George W. Bush’s decisions were all correct. It was just the aftermath that sometimes became muddled. That, at least, is the impression one gets after reading this surprisingly robust memoir. For those who have missed “43” in the public eye (and for those who haven’t as well), his voice is evident on every page. Cocky, defiant, and, at times (especially when speaking about his family), emotional, this is the George Bush who insists that “everybody” believed there were weapons of mass destruction, that much of the blame for the post-Katrina fiasco should be put on Louisiana’s local governments, and that Harriet Miers would have made a fine Supreme Court justice, given the chance. He does admit some mistakes (“Mission Accomplished”), but he stands by his big decisions and backs up his claims, which is simpler to do when the other side isn’t chiming in with their opinions and/or facts. Those who have followed Bush and his presidency will find many of the personal stories here familiar (how he stopped drinking; his whirlwind romance with Laura), but there are some fascinating reveals as well, including his affection for Ted Kennedy, his sometimes-com1fff0plicated relationship with Dick Cheney, and his read-between-the-lines digs at Colin Powell. Some political memoirs (hello, Bill Clinton) are bloated journeys that devolve into pages and pages of, “and then I met . . .” Bush, smartly dividing the book into themes rather than telling the story chronologically, offers readers a genuine (and highly readable) look at his thought processes as he made huge decisions that will affect the nation and the world for decades. Many will ridicule his thinking and bemoan those decisions, but being George Bush, he won’t really care. --Ilene Cooper --This text refers to the Hardcover edition.
In this candid and gripping account, President George W. Bush describes the critical decisions that shaped his presidency and personal life.
George W. Bush served as president of the United States during eight of the most consequential years in American history. The decisions that reached his desk impacted people around the world and defined the times in which we live.
Decision Points brings readers inside the Texas governor's mansion on the night of the 2000 election, aboard Air Force One during the harrowing hours after the attacks of September 11, 2001, into the Situation Room moments before the start of the war in Iraq, and behind the scenes at the White House for many other historic presidential decisions.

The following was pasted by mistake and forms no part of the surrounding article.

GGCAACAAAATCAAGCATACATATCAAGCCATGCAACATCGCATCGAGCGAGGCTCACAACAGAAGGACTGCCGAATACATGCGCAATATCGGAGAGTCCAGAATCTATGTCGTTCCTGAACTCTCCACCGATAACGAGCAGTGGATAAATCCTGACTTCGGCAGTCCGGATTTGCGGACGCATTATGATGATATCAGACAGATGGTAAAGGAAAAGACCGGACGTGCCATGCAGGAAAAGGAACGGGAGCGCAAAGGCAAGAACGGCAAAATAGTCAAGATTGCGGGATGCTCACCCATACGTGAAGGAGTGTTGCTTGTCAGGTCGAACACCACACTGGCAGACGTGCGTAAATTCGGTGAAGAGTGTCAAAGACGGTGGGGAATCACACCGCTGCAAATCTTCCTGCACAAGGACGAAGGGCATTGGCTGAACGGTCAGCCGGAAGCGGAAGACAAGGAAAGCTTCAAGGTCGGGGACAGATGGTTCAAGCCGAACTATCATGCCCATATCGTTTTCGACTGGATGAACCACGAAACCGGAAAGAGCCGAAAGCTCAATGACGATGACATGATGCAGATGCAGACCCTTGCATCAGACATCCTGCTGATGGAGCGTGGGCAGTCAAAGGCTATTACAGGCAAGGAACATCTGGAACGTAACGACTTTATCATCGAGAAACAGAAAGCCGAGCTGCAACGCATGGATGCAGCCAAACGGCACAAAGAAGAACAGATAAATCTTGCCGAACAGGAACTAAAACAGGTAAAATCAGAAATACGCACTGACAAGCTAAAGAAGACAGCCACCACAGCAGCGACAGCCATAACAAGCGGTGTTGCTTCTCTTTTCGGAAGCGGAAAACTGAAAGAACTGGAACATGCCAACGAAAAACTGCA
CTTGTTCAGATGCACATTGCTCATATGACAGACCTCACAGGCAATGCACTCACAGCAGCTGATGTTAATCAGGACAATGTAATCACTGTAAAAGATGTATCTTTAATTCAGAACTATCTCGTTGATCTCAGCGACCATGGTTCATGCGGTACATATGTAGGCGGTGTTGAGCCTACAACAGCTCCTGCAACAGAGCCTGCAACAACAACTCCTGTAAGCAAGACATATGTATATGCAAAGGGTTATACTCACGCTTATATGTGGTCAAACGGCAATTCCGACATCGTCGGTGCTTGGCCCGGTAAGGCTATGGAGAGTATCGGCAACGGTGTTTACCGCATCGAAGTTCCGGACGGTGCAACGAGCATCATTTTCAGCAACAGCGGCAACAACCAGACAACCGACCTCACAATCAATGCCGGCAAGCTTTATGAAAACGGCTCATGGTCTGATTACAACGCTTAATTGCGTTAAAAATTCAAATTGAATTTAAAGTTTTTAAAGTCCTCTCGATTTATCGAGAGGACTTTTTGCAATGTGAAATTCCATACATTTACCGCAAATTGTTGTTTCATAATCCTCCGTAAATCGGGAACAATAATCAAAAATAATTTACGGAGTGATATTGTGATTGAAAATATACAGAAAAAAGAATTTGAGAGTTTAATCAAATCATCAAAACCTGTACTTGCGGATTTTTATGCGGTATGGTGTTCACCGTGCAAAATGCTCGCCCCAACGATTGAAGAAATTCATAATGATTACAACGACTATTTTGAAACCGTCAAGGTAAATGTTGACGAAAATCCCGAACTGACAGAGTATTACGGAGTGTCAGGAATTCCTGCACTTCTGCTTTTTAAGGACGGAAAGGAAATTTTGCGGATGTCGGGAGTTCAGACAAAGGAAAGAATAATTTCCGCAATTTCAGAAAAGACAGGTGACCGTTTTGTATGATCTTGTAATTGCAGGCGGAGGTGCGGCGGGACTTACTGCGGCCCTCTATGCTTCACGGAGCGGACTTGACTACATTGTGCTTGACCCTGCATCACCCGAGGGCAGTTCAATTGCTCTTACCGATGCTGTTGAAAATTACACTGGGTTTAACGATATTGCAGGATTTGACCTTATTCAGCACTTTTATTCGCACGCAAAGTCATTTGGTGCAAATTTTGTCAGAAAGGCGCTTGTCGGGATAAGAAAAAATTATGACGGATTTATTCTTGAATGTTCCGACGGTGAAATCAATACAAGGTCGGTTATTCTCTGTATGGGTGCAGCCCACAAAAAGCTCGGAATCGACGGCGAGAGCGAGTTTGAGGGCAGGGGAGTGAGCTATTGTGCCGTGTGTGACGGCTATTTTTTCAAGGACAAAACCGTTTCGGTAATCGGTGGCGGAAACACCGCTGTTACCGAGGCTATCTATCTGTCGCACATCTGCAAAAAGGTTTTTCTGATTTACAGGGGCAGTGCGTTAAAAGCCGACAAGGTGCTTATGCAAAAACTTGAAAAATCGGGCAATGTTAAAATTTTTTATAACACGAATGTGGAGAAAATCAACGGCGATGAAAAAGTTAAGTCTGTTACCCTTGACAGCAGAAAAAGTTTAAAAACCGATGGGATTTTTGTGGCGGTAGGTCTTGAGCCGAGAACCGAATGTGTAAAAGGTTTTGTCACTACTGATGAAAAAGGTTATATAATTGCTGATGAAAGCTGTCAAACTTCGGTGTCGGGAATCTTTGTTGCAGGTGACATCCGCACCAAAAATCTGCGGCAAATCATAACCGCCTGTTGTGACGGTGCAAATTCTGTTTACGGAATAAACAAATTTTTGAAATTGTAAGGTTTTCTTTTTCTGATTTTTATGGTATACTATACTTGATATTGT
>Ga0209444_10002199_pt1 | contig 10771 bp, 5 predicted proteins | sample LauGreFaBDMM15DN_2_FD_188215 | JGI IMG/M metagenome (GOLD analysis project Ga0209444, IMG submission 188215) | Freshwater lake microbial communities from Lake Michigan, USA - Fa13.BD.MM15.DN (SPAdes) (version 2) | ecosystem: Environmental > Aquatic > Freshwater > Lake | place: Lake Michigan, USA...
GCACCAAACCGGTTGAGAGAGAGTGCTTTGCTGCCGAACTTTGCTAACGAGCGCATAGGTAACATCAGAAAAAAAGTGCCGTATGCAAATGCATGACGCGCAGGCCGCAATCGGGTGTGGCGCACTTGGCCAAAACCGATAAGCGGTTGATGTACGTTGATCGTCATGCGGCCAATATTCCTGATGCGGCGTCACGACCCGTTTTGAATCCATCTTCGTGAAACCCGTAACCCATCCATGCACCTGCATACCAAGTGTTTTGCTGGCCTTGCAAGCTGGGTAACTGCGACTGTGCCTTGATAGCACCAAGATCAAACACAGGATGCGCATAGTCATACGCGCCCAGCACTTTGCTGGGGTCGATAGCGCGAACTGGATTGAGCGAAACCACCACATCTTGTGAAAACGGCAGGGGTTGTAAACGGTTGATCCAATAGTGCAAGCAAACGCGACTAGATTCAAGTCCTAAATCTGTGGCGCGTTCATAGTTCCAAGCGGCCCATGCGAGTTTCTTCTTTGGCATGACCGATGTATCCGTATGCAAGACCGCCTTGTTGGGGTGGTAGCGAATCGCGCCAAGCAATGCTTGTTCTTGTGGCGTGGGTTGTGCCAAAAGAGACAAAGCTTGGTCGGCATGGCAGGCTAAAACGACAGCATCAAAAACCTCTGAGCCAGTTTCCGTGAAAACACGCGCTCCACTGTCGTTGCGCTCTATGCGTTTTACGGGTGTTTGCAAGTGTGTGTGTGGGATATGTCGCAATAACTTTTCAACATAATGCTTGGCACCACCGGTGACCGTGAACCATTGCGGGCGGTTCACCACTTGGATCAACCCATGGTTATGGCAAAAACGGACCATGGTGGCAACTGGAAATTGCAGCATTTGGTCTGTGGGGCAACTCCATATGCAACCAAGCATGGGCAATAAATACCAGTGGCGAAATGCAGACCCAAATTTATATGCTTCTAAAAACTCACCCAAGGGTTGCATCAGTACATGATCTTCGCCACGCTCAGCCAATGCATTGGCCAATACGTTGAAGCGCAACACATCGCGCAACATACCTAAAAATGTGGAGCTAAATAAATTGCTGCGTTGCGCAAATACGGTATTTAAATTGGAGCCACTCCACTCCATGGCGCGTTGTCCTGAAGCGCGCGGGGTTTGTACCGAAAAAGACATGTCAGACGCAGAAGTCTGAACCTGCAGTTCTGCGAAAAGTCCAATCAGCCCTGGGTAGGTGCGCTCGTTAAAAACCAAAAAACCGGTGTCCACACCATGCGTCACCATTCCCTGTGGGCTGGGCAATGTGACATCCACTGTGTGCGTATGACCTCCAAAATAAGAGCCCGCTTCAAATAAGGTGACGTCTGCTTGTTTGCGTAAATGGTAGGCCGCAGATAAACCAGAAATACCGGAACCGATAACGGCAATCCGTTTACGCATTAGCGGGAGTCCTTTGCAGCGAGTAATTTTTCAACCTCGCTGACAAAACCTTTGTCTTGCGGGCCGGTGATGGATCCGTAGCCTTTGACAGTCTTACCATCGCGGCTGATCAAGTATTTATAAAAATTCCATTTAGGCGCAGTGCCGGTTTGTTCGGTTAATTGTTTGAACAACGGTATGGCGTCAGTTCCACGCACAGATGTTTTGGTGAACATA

For the first time, we learn President Bush's perspective and insights on:
His decision to quit drinking and the journey that led him to his Christian faith The selection of the vice president, secretary of defense, secretary of state, Supreme Court justices, and other key officials His relationships with his wife, daughters, and parents, including heartfelt letters between the president and his father on the eve of the Iraq War His administration's counterterrorism programs, including the CIA's enhanced interrogations and the Terrorist Surveillance Program Why the worst moment of the presidency was hearing accusations that race played a role in the federal government’s response to Hurricane Katrina, and a critical assessment of what he would have done differently during the crisis His deep concern that Iraq could turn into a defeat costlier than Vietnam, and how he decided to defy public opinion by ordering the troop surge His legislative achievements, including tax cuts and reforming education and Medicare, as well as his setbacks, including Social Security and immigration reform The relationships he forged with other world leaders, including an honest assessment of those he did and didn’t trust Why the failure to bring Osama bin Laden to justice ranks as his biggest disappointment and why his success in denying the terrorists their fondest wish—attacking America again—is among his proudest achievements A groundbreaking new brand of presidential memoir, Decision Points will captivate supporters, surprise critics, and change perspectives on eight remarkable years in American history—and on the man at the center of events.
Since leaving office, President George W. Bush has led the George W. Bush Presidential Center at Southern Methodist University in Dallas, Texas. The center includes an active policy institute working to advance initiatives in the fields of education reform, global health, economic growth, and human freedom, with a special emphasis on promoting social entrepreneurship and creating opportunities for women around the world. It will also house an official government archive and a state-of-the-art museum that will open in 2013. --This text refers to the Hardcover edition.